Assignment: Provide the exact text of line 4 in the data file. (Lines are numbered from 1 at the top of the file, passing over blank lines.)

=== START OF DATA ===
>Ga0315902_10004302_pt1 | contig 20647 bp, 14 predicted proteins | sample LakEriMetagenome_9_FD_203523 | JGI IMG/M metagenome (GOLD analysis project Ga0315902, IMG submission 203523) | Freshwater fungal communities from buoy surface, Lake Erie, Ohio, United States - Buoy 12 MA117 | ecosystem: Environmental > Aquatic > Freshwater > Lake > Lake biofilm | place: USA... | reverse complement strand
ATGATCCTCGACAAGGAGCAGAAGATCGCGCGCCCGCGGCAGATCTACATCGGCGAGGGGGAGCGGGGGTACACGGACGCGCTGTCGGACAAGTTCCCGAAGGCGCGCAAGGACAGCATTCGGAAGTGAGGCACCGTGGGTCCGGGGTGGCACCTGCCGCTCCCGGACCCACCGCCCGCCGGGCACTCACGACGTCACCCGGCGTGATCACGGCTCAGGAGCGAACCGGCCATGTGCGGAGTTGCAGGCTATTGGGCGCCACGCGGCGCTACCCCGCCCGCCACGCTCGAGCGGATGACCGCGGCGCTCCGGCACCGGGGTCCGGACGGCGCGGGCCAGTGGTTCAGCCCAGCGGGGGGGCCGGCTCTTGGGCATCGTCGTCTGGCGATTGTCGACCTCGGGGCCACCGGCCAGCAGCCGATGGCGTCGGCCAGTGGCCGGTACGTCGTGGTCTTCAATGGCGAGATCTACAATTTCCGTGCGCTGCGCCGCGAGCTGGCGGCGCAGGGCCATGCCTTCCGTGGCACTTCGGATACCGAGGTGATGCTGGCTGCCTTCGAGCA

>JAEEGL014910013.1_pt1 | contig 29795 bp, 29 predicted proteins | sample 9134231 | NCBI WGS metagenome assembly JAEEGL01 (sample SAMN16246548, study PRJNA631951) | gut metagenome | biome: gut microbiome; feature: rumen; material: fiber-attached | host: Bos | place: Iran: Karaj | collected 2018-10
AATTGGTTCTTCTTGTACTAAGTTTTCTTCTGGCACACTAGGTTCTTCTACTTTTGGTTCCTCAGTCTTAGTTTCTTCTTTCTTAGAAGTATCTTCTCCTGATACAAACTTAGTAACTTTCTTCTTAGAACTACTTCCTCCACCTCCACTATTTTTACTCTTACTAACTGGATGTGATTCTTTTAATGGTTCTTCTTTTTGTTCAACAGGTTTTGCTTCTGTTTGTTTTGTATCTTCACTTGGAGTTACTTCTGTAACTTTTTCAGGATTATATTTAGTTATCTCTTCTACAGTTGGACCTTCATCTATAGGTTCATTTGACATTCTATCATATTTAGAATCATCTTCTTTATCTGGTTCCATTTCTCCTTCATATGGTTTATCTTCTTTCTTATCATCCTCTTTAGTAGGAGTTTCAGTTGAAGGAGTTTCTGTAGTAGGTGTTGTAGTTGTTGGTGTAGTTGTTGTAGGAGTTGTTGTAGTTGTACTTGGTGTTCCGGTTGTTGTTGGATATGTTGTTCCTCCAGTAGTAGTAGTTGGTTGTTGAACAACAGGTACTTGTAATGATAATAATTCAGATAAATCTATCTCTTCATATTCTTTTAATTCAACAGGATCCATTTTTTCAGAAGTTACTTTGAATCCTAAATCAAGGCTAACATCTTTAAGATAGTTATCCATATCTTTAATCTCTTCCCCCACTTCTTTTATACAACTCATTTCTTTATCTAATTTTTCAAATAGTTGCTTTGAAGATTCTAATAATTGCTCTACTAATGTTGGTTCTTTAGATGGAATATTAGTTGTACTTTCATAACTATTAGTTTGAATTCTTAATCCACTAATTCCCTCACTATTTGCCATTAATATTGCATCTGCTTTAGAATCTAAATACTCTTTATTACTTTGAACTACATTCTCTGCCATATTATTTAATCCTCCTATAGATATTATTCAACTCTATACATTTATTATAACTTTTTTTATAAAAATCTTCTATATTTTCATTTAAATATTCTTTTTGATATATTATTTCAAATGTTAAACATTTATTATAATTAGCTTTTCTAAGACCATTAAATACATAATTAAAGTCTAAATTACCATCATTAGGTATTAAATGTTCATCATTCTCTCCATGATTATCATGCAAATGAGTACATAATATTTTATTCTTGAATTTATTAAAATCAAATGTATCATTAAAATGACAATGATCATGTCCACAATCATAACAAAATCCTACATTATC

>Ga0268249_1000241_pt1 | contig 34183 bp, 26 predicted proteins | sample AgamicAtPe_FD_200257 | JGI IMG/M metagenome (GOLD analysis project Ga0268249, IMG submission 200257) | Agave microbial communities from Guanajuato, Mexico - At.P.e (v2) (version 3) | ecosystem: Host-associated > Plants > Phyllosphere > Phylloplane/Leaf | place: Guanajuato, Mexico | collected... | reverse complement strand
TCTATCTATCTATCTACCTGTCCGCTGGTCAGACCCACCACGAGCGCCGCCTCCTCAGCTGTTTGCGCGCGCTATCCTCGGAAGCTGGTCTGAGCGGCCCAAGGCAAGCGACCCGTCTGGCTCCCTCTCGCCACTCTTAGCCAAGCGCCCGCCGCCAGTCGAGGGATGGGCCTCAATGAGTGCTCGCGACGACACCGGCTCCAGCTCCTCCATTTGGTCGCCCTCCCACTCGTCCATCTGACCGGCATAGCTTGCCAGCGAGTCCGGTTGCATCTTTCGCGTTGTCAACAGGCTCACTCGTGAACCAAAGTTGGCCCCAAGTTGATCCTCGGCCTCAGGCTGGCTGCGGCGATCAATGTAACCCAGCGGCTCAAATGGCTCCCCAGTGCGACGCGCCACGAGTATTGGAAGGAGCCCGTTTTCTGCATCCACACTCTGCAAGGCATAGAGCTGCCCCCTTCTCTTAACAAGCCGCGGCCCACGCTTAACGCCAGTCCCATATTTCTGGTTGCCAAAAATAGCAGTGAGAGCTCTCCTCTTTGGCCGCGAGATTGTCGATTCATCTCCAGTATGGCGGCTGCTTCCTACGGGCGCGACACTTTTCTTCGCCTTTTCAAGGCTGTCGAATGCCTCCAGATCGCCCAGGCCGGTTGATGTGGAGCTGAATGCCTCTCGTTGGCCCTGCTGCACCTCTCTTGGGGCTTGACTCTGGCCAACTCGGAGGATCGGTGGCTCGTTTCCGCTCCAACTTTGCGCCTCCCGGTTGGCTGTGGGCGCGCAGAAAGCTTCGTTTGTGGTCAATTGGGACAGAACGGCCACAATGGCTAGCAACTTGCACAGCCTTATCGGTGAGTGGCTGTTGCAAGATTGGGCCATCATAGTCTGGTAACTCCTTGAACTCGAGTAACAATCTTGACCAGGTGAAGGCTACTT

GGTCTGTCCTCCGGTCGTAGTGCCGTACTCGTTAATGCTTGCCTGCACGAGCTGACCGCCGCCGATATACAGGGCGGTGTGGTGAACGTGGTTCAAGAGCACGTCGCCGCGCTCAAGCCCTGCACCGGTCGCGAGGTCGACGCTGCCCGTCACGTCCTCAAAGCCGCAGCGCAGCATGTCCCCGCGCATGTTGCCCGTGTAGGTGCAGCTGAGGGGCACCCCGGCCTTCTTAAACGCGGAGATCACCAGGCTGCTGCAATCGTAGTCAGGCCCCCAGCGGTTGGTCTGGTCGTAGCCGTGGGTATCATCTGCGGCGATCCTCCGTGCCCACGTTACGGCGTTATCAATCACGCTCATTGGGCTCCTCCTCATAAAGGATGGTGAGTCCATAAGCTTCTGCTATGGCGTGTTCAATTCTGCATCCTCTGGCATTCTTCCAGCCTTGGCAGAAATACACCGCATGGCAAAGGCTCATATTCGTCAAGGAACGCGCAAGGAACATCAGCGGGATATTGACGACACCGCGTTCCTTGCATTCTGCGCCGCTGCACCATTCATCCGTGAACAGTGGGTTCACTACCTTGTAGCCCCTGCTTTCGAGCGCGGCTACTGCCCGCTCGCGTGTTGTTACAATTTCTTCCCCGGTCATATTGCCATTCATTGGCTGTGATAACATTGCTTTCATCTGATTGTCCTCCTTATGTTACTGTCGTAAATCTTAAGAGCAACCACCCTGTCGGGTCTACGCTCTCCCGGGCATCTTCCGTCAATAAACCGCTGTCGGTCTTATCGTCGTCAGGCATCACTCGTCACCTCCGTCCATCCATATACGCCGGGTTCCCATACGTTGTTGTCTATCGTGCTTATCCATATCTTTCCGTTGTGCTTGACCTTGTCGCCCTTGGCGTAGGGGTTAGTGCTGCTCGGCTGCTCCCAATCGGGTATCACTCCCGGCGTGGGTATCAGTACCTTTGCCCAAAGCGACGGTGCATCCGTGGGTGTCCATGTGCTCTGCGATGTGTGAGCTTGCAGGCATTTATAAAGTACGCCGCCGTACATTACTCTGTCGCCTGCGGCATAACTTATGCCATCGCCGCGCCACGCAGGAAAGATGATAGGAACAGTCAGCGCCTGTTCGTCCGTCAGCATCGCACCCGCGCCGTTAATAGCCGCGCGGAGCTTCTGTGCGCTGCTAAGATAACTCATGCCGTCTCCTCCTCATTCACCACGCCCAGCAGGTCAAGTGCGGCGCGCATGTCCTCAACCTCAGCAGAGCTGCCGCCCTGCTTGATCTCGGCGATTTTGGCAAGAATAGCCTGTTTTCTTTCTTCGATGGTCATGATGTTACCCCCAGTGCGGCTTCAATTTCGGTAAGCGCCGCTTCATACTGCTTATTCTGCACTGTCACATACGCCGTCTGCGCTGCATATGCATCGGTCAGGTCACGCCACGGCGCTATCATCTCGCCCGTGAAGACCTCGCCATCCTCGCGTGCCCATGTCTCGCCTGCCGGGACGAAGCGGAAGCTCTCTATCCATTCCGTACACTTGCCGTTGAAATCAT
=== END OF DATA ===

AATTGGTTCTTCTTGTACTAAGTTTTCTTCTGGCACACTAGGTTCTTCTACTTTTGGTTCCTCAGTCTTAGTTTCTTCTTTCTTAGAAGTATCTTCTCCTGATACAAACTTAGTAACTTTCTTCTTAGAACTACTTCCTCCACCTCCACTATTTTTACTCTTACTAACTGGATGTGATTCTTTTAATGGTTCTTCTTTTTGTTCAACAGGTTTTGCTTCTGTTTGTTTTGTATCTTCACTTGGAGTTACTTCTGTAACTTTTTCAGGATTATATTTAGTTATCTCTTCTACAGTTGGACCTTCATCTATAGGTTCATTTGACATTCTATCATATTTAGAATCATCTTCTTTATCTGGTTCCATTTCTCCTTCATATGGTTTATCTTCTTTCTTATCATCCTCTTTAGTAGGAGTTTCAGTTGAAGGAGTTTCTGTAGTAGGTGTTGTAGTTGTTGGTGTAGTTGTTGTAGGAGTTGTTGTAGTTGTACTTGGTGTTCCGGTTGTTGTTGGATATGTTGTTCCTCCAGTAGTAGTAGTTGGTTGTTGAACAACAGGTACTTGTAATGATAATAATTCAGATAAATCTATCTCTTCATATTCTTTTAATTCAACAGGATCCATTTTTTCAGAAGTTACTTTGAATCCTAAATCAAGGCTAACATCTTTAAGATAGTTATCCATATCTTTAATCTCTTCCCCCACTTCTTTTATACAACTCATTTCTTTATCTAATTTTTCAAATAGTTGCTTTGAAGATTCTAATAATTGCTCTACTAATGTTGGTTCTTTAGATGGAATATTAGTTGTACTTTCATAACTATTAGTTTGAATTCTTAATCCACTAATTCCCTCACTATTTGCCATTAATATTGCATCTGCTTTAGAATCTAAATACTCTTTATTACTTTGAACTACATTCTCTGCCATATTATTTAATCCTCCTATAGATATTATTCAACTCTATACATTTATTATAACTTTTTTTATAAAAATCTTCTATATTTTCATTTAAATATTCTTTTTGATATATTATTTCAAATGTTAAACATTTATTATAATTAGCTTTTCTAAGACCATTAAATACATAATTAAAGTCTAAATTACCATCATTAGGTATTAAATGTTCATCATTCTCTCCATGATTATCATGCAAATGAGTACATAATATTTTATTCTTGAATTTATTAAAATCAAATGTATCATTAAAATGACAATGATCATGTCCACAATCATAACAAAATCCTACATTATC